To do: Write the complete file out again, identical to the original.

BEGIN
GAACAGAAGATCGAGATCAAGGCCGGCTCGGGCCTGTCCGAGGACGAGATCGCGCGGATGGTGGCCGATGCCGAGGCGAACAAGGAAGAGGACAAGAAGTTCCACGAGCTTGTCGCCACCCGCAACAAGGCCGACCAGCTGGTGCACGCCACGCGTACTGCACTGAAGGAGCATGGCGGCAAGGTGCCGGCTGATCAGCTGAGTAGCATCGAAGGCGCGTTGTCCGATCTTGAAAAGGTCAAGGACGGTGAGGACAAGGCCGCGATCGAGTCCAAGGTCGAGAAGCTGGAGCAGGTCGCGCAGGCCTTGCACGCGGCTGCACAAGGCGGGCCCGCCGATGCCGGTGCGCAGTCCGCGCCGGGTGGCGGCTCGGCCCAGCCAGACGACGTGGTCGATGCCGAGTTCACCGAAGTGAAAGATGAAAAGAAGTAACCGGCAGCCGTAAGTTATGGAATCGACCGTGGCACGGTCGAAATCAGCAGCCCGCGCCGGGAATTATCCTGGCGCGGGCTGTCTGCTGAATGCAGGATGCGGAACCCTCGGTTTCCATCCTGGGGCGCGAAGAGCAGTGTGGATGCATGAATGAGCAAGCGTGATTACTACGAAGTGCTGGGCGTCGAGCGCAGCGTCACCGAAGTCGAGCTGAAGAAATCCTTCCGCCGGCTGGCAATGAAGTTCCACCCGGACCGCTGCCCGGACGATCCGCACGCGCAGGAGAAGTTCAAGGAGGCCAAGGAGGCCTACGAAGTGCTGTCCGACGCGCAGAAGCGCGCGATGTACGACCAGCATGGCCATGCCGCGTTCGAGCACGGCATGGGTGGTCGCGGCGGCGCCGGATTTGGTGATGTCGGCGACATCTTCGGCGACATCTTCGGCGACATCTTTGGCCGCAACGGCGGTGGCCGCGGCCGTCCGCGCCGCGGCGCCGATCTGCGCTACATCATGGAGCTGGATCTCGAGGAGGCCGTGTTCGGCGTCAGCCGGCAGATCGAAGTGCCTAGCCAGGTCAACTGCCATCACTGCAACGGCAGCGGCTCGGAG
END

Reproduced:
GAACAGAAGATCGAGATCAAGGCCGGCTCGGGCCTGTCCGAGGACGAGATCGCGCGGATGGTGGCCGATGCCGAGGCGAACAAGGAAGAGGACAAGAAGTTCCACGAGCTTGTCGCCACCCGCAACAAGGCCGACCAGCTGGTGCACGCCACGCGTACTGCACTGAAGGAGCATGGCGGCAAGGTGCCGGCTGATCAGCTGAGTAGCATCGAAGGCGCGTTGTCCGATCTTGAAAAGGTCAAGGACGGTGAGGACAAGGCCGCGATCGAGTCCAAGGTCGAGAAGCTGGAGCAGGTCGCGCAGGCCTTGCACGCGGCTGCACAAGGCGGGCCCGCCGATGCCGGTGCGCAGTCCGCGCCGGGTGGCGGCTCGGCCCAGCCAGACGACGTGGTCGATGCCGAGTTCACCGAAGTGAAAGATGAAAAGAAGTAACCGGCAGCCGTAAGTTATGGAATCGACCGTGGCACGGTCGAAATCAGCAGCCCGCGCCGGGAATTATCCTGGCGCGGGCTGTCTGCTGAATGCAGGATGCGGAACCCTCGGTTTCCATCCTGGGGCGCGAAGAGCAGTGTGGATGCATGAATGAGCAAGCGTGATTACTACGAAGTGCTGGGCGTCGAGCGCAGCGTCACCGAAGTCGAGCTGAAGAAATCCTTCCGCCGGCTGGCAATGAAGTTCCACCCGGACCGCTGCCCGGACGATCCGCACGCGCAGGAGAAGTTCAAGGAGGCCAAGGAGGCCTACGAAGTGCTGTCCGACGCGCAGAAGCGCGCGATGTACGACCAGCATGGCCATGCCGCGTTCGAGCACGGCATGGGTGGTCGCGGCGGCGCCGGATTTGGTGATGTCGGCGACATCTTCGGCGACATCTTCGGCGACATCTTTGGCCGCAACGGCGGTGGCCGCGGCCGTCCGCGCCGCGGCGCCGATCTGCGCTACATCATGGAGCTGGATCTCGAGGAGGCCGTGTTCGGCGTCAGCCGGCAGATCGAAGTGCCTAGCCAGGTCAACTGCCATCACTGCAACGGCAGCGGCTCGGAG